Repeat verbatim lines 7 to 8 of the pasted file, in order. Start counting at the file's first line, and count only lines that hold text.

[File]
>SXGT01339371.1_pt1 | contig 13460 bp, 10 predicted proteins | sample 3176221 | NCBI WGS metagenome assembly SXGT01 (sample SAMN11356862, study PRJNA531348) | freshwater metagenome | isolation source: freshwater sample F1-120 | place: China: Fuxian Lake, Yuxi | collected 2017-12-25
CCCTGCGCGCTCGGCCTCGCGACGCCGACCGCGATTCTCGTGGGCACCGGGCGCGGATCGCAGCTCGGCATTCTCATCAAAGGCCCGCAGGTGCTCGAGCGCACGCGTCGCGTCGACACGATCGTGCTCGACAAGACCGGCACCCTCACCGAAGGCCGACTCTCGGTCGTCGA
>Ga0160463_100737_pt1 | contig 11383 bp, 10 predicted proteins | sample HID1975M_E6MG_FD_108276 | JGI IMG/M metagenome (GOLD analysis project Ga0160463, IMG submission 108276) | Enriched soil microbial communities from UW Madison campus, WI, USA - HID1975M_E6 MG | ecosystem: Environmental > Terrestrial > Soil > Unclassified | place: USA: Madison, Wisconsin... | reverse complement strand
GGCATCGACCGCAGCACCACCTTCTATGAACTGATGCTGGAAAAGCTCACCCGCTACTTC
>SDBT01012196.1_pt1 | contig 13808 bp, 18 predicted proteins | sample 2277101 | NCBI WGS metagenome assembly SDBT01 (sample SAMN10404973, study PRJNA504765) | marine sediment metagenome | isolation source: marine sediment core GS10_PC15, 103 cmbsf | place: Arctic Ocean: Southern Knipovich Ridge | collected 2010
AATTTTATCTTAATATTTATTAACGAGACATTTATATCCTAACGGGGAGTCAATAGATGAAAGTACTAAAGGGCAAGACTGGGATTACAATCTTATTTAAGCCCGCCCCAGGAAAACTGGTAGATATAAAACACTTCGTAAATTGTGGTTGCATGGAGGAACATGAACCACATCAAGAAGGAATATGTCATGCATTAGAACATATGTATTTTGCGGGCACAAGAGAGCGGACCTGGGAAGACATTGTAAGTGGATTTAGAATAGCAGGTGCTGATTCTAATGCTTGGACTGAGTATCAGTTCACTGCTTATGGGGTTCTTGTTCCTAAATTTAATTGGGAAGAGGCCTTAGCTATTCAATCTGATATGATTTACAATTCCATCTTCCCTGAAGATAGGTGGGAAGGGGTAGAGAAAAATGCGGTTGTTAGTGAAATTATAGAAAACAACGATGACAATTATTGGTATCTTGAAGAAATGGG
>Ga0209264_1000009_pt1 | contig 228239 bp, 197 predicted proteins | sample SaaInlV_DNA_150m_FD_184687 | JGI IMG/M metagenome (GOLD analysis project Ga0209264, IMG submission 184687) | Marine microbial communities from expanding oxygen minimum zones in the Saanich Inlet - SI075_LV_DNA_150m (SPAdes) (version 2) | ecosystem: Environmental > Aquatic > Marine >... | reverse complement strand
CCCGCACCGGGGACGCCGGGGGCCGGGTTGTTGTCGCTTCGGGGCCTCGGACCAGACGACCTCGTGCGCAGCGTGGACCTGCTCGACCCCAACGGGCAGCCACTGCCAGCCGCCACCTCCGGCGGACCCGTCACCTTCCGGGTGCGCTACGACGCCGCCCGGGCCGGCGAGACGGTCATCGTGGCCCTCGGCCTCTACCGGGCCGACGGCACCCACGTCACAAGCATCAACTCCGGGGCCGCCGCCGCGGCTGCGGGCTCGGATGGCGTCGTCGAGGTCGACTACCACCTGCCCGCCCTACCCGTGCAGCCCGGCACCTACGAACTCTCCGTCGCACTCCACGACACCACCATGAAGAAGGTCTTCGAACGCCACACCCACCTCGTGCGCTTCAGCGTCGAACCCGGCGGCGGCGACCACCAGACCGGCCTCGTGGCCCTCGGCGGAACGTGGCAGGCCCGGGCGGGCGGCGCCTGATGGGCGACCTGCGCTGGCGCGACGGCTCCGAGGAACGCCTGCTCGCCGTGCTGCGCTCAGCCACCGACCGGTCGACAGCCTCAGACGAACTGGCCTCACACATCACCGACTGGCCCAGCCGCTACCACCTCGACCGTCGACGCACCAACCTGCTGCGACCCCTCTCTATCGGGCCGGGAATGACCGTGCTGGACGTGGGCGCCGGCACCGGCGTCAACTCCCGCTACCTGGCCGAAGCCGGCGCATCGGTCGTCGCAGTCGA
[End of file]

>Ga0209264_1000009_pt1 | contig 228239 bp, 197 predicted proteins | sample SaaInlV_DNA_150m_FD_184687 | JGI IMG/M metagenome (GOLD analysis project Ga0209264, IMG submission 184687) | Marine microbial communities from expanding oxygen minimum zones in the Saanich Inlet - SI075_LV_DNA_150m (SPAdes) (version 2) | ecosystem: Environmental > Aquatic > Marine >... | reverse complement strand
CCCGCACCGGGGACGCCGGGGGCCGGGTTGTTGTCGCTTCGGGGCCTCGGACCAGACGACCTCGTGCGCAGCGTGGACCTGCTCGACCCCAACGGGCAGCCACTGCCAGCCGCCACCTCCGGCGGACCCGTCACCTTCCGGGTGCGCTACGACGCCGCCCGGGCCGGCGAGACGGTCATCGTGGCCCTCGGCCTCTACCGGGCCGACGGCACCCACGTCACAAGCATCAACTCCGGGGCCGCCGCCGCGGCTGCGGGCTCGGATGGCGTCGTCGAGGTCGACTACCACCTGCCCGCCCTACCCGTGCAGCCCGGCACCTACGAACTCTCCGTCGCACTCCACGACACCACCATGAAGAAGGTCTTCGAACGCCACACCCACCTCGTGCGCTTCAGCGTCGAACCCGGCGGCGGCGACCACCAGACCGGCCTCGTGGCCCTCGGCGGAACGTGGCAGGCCCGGGCGGGCGGCGCCTGATGGGCGACCTGCGCTGGCGCGACGGCTCCGAGGAACGCCTGCTCGCCGTGCTGCGCTCAGCCACCGACCGGTCGACAGCCTCAGACGAACTGGCCTCACACATCACCGACTGGCCCAGCCGCTACCACCTCGACCGTCGACGCACCAACCTGCTGCGACCCCTCTCTATCGGGCCGGGAATGACCGTGCTGGACGTGGGCGCCGGCACCGGCGTCAACTCCCGCTACCTGGCCGAAGCCGGCGCATCGGTCGTCGCAGTCGA